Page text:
After some great singing by the church, Herbert Wakamoli taught the Bible study. I was amazed! Before this day, I had seen Herbert only at Messiah Theological Institute, and my impression was of an unassuming, extremely soft-spoken gentleman. Now he was speaking out to the people in a loud, clear voice with wisdom and authority. On the way home I asked him why the big difference. He smiled and said quietly, "There is a time to be loud, and a time to be quiet." Evidently Herbert is one of those rare people who knows which time is which.
Ian preaching (with interpreter)
We had some more wonderful singing by the church and also by a choir, and then Ian preached the sermon. The whole village service probably lasted a little more than two hours. This service was not as long as usual because we were about to have an auction. But just before that came my favorite part of the whole day: Baby dedication!
My previous assumption turned out to be correct, that as the mzungu mama, my part of the service would be to pray for the new mamas and their babies. I was thrilled. So many African babies are "dedicated" by having charms tied around their waist or by being chanted over by a witch doctor. Praise God that these women chose to bring their babies to other Christians to be prayed over. I was incredibly honored to be allowed to pray for them, and when I found out one of the babies was named Jennifer, well, my cup was running over! (For those of you who know me and are wondering, yes, I managed to pray without crying. It's amazing what you can do when you have to.)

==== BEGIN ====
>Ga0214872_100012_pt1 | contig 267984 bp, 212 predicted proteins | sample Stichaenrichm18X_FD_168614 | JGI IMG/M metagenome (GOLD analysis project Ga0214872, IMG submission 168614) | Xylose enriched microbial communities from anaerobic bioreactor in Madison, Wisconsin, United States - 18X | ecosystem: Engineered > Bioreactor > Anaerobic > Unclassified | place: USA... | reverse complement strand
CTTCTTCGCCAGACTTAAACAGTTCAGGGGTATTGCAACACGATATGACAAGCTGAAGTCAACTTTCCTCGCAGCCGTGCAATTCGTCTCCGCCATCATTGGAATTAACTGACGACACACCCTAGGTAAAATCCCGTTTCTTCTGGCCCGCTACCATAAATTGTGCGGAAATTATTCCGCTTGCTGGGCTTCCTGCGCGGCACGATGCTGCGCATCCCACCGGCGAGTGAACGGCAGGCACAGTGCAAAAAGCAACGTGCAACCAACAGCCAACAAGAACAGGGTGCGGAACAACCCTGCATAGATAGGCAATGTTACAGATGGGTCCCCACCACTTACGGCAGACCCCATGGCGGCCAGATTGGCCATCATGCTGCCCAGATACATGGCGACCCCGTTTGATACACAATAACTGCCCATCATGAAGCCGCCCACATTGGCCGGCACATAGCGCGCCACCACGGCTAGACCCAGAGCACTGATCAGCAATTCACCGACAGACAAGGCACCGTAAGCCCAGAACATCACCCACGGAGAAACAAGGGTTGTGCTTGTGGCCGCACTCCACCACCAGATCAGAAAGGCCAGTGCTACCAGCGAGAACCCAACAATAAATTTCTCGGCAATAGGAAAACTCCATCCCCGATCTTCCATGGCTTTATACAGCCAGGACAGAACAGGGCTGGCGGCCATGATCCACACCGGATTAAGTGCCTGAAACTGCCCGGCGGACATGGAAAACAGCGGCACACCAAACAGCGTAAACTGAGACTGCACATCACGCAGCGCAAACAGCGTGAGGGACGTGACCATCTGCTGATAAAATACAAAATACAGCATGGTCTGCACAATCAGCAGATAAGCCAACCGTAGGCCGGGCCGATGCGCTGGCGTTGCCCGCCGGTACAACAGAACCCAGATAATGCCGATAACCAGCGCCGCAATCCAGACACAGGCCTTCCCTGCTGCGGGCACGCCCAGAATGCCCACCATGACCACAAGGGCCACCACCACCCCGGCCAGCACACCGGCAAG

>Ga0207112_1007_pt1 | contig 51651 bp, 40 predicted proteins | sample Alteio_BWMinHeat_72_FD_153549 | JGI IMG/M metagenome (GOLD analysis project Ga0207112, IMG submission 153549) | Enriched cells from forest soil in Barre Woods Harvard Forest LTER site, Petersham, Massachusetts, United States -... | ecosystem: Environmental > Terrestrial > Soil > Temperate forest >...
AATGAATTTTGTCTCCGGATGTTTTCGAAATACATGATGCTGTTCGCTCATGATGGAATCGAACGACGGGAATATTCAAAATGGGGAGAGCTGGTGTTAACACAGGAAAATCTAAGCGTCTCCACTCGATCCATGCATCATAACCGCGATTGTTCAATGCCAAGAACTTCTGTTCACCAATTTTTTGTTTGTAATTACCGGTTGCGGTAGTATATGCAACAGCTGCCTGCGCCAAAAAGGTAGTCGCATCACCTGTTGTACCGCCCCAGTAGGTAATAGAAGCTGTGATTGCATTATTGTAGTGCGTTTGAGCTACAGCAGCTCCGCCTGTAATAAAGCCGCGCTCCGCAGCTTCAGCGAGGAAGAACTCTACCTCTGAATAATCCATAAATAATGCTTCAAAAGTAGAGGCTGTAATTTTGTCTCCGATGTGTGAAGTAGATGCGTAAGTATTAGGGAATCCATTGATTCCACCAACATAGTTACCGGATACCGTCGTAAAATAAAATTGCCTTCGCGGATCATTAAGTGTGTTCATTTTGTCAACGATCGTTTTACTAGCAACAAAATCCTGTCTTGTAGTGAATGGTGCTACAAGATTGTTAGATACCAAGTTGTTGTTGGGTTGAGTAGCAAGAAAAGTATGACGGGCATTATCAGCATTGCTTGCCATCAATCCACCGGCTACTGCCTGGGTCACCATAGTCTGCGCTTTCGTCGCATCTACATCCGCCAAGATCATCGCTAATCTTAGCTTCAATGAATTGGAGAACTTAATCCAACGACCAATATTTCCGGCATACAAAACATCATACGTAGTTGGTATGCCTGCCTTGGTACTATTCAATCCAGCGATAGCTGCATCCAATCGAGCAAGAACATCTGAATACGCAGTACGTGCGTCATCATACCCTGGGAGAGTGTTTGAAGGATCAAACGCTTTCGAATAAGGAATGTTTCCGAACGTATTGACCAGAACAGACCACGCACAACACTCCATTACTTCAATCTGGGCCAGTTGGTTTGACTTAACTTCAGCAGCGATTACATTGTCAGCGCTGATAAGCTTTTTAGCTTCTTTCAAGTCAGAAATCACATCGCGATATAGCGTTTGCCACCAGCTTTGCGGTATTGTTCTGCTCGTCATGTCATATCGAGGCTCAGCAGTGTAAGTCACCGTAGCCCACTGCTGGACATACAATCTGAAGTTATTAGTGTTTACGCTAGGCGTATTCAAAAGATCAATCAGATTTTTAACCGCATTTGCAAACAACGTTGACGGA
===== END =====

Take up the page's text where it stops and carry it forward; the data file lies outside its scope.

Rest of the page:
Now it was time for the auction. People disappeared briefly, only to reappear at the church door with a bag of maize, or a stalk of bananas, or a chicken, or some firewood. Again, it was humbling to realize that these people were giving a part of their precious harvest to be sold to raise money for the church.
Herbert stepped up and showed his leadership ability again. He turned out to be as good an auctioneer as he had been a teacher. He knew exactly what everything was worth, and he was very good at extending the bidding just a teensy bit longer to get that next 500-shilling raise in the bids. Ian had warned me not to bid too early because as the "rich missionaries," once we began to bid, people might have a tendency to sit back and wait for us to buy everything. I managed to restrain myself until a BIG bag of g-nuts came up for auction. G-nuts is short for ground nuts, which, in American parlance, is good old-fashioned peanuts. Now please don't ask me why I felt it necessary to bid on -- and win! -- a forty-pound bag of peanuts. I guess I got carried away. But, hey, g-nuts is a staple food here, so I knew it wouldn't go to waste. (Note: I'm not sure, but I believe the nuts ended up in the food supply at MTI.) I also bought a pumpkin, which in Uganda, is a large, green, oval squash-type vegetable. I kept asking people, "Are you sure this is a pumpkin?" They would reply, "Of course it is a pumpkin. It is large, it is oval, it is green! What else would it be?" Then they would laugh and say something to each other, probably along the lines of, "Silly mzungu. Doesn't even know a pumpkin when she sees one." And they were right: It was a pumpkin. It made great pumpkin bread.
After Herbert had auctioned off everything, and I do mean EVERYTHING -- I think a couple moms were keeping a pretty tight grip on their children by the end -- the service was over. The village continued their hospitality by giving us a wonderful lunch of chicken and rice (no, not the chicken in the photo), and finally we headed home. I was exhausted, but it was a great day. I'm excited at the thought of going again.
One last photo: Meet Baby Jennifer!
Baby Jennifer, mama, and friends